Boundaries are defined by our values. They are not punitive. They define how we live our lives, not how other people do what we say. They are how we can live with integrity.
As with all our key techniques, at BPD Community we adopt precise definitions of our concepts behind them. The first step in understanding our values is to recognise our values. What is important to us in our lives. Our values are what we define as important to make the world a better place. By this definition, making money is not a value, but showing respect is. For many of us, showing respect is something we feel might be lacking in our everyday world. When another person is disrespectful towards us, we might feel threatened or hurt. So, respect is a commonly recognised value in our BPD Community. If everyone showed respect, we think, the world would be a better place. Can you identify three core values for yourself?
When you know your values, the next step is to turn them around onto you. We might think, for example, that others need to show you respect. Instead, each of us needs to consider how we can show respect to others, to ourselves, to the community and so on. It is incumbent upon us to live by our values, to practise our values.
Finally, when we know our values, when we know how to live by our values, then we can use them to apply our boundaries without those boundaries being a punishment of the other person. Our boundaries exist to protect our values.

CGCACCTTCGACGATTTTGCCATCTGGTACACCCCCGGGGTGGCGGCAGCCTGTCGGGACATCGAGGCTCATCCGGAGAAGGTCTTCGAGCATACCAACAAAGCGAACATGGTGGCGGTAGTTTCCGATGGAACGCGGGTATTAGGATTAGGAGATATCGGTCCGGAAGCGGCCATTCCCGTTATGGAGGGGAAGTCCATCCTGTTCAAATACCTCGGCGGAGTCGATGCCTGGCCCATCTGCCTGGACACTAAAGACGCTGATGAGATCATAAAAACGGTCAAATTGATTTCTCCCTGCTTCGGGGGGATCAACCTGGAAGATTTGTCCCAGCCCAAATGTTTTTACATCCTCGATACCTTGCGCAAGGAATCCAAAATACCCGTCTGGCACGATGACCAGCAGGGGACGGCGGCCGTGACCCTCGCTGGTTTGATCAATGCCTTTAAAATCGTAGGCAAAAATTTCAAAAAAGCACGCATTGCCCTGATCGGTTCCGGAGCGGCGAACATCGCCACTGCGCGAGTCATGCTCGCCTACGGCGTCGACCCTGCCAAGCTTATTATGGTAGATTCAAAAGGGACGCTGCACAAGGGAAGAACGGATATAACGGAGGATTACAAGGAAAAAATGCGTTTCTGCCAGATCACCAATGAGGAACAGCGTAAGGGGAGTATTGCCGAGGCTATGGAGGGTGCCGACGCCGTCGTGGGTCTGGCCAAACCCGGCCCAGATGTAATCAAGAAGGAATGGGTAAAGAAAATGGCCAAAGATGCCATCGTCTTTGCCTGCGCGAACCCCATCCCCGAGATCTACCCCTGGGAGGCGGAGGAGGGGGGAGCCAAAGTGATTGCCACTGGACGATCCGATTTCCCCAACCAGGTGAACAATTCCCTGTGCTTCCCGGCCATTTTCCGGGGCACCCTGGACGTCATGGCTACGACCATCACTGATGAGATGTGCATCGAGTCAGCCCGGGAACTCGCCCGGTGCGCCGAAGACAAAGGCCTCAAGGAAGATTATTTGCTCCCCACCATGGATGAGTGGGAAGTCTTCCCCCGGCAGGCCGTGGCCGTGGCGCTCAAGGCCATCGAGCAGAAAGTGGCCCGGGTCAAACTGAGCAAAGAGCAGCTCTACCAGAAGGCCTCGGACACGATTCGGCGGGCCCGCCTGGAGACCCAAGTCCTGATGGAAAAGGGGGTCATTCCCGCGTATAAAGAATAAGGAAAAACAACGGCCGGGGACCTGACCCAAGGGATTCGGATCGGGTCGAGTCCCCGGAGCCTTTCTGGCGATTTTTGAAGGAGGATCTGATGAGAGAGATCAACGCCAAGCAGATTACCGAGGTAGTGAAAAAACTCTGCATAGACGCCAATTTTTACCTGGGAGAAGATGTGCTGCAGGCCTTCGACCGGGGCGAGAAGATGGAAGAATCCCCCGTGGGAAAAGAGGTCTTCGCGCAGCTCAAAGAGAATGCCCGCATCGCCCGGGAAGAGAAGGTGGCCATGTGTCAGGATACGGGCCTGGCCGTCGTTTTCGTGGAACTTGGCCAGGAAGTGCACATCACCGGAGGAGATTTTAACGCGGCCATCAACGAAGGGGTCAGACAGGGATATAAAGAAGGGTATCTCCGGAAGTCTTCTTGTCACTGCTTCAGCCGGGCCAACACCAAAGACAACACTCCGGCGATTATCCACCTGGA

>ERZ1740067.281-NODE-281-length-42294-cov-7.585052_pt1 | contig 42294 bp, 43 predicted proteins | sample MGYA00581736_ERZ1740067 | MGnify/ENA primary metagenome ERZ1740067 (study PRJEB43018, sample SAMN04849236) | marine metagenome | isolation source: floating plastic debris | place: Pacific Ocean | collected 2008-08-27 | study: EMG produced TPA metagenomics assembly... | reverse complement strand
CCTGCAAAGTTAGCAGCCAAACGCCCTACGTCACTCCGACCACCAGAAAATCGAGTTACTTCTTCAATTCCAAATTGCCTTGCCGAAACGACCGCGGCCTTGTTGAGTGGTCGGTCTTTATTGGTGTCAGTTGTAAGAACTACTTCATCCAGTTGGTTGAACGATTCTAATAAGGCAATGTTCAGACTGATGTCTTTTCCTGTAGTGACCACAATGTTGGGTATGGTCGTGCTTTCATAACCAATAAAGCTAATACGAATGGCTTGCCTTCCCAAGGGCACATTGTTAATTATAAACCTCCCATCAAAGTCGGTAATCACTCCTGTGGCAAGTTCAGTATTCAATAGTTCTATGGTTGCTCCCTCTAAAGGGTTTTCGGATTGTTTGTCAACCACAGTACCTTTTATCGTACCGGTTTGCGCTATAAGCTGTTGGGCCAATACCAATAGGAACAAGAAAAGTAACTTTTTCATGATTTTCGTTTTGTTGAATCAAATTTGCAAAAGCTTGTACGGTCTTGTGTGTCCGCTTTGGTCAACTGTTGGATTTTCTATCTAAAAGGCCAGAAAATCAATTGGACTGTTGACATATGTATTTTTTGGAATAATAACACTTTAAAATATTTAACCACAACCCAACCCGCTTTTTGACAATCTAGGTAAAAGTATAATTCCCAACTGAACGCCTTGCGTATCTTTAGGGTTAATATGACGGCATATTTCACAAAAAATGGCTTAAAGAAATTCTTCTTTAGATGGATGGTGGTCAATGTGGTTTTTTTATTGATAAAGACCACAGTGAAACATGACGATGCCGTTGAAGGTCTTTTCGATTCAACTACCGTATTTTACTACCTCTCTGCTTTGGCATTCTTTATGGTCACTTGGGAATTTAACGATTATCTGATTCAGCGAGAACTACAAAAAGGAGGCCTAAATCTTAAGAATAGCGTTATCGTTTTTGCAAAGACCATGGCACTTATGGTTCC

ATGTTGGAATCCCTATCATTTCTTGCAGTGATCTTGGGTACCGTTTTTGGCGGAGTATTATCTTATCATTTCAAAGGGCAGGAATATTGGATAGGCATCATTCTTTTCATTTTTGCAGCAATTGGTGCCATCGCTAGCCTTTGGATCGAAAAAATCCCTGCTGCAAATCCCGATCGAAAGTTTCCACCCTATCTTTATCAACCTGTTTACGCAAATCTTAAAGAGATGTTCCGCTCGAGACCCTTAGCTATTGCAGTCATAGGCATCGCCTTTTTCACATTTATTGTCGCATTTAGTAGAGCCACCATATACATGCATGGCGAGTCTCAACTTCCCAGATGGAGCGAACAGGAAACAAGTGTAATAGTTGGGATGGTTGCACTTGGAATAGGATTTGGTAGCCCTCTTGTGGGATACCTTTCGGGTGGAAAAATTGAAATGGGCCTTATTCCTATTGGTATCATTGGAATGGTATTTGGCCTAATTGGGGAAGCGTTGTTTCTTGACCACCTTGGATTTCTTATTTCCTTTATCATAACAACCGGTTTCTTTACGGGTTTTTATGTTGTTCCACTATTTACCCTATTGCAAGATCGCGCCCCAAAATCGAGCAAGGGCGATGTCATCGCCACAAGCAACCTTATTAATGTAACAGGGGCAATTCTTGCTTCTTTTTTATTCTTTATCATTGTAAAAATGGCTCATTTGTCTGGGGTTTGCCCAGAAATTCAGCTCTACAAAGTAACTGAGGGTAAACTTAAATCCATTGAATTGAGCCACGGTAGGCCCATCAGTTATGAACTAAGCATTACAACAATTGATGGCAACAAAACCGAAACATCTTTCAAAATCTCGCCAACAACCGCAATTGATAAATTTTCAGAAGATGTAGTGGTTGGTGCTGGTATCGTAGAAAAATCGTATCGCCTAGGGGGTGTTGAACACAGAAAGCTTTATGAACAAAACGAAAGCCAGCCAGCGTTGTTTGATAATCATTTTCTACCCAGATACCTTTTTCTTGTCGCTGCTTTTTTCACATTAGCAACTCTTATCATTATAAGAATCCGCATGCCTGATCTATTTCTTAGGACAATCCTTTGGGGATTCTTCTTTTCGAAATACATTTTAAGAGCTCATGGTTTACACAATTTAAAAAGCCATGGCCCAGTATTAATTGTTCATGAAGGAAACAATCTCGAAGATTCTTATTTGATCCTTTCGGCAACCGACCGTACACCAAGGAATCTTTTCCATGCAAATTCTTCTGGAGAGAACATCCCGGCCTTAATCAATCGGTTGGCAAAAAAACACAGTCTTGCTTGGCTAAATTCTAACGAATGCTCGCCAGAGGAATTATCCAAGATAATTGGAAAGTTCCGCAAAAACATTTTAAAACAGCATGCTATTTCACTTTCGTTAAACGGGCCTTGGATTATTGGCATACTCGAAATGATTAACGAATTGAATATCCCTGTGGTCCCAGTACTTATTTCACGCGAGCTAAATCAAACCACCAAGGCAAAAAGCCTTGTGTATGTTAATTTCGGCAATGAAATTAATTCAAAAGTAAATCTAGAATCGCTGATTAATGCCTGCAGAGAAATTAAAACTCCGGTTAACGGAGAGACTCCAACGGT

It is critical for those who love someone with BPD to understand their values and their boundaries, this is how they learn to support the person with BPD and not enable them.
Cloud, H & Townsend, J: Boundaries – when to say yes, how to say no to take control of your life.
This book is a self-help manual not designed for people with BPD or their families, but for people in general. It has a distinct Christian perspective but this should not impede the valuable learning in this book.
Kreger, Randi: Stop Walking on Eggshells: Secrets of Limit Setting. This video is by one of the esteemed authors on the subject of BPD, Randi Kreger. She has been an advocate for family members of those with BPD since 1995. Follow the video link
15 things not to do with someone with BPD, is a blog on Psych Central, an American website. They say to support someone with BPD we need compassion and understanding. The blog provides an analysis of things we should not do.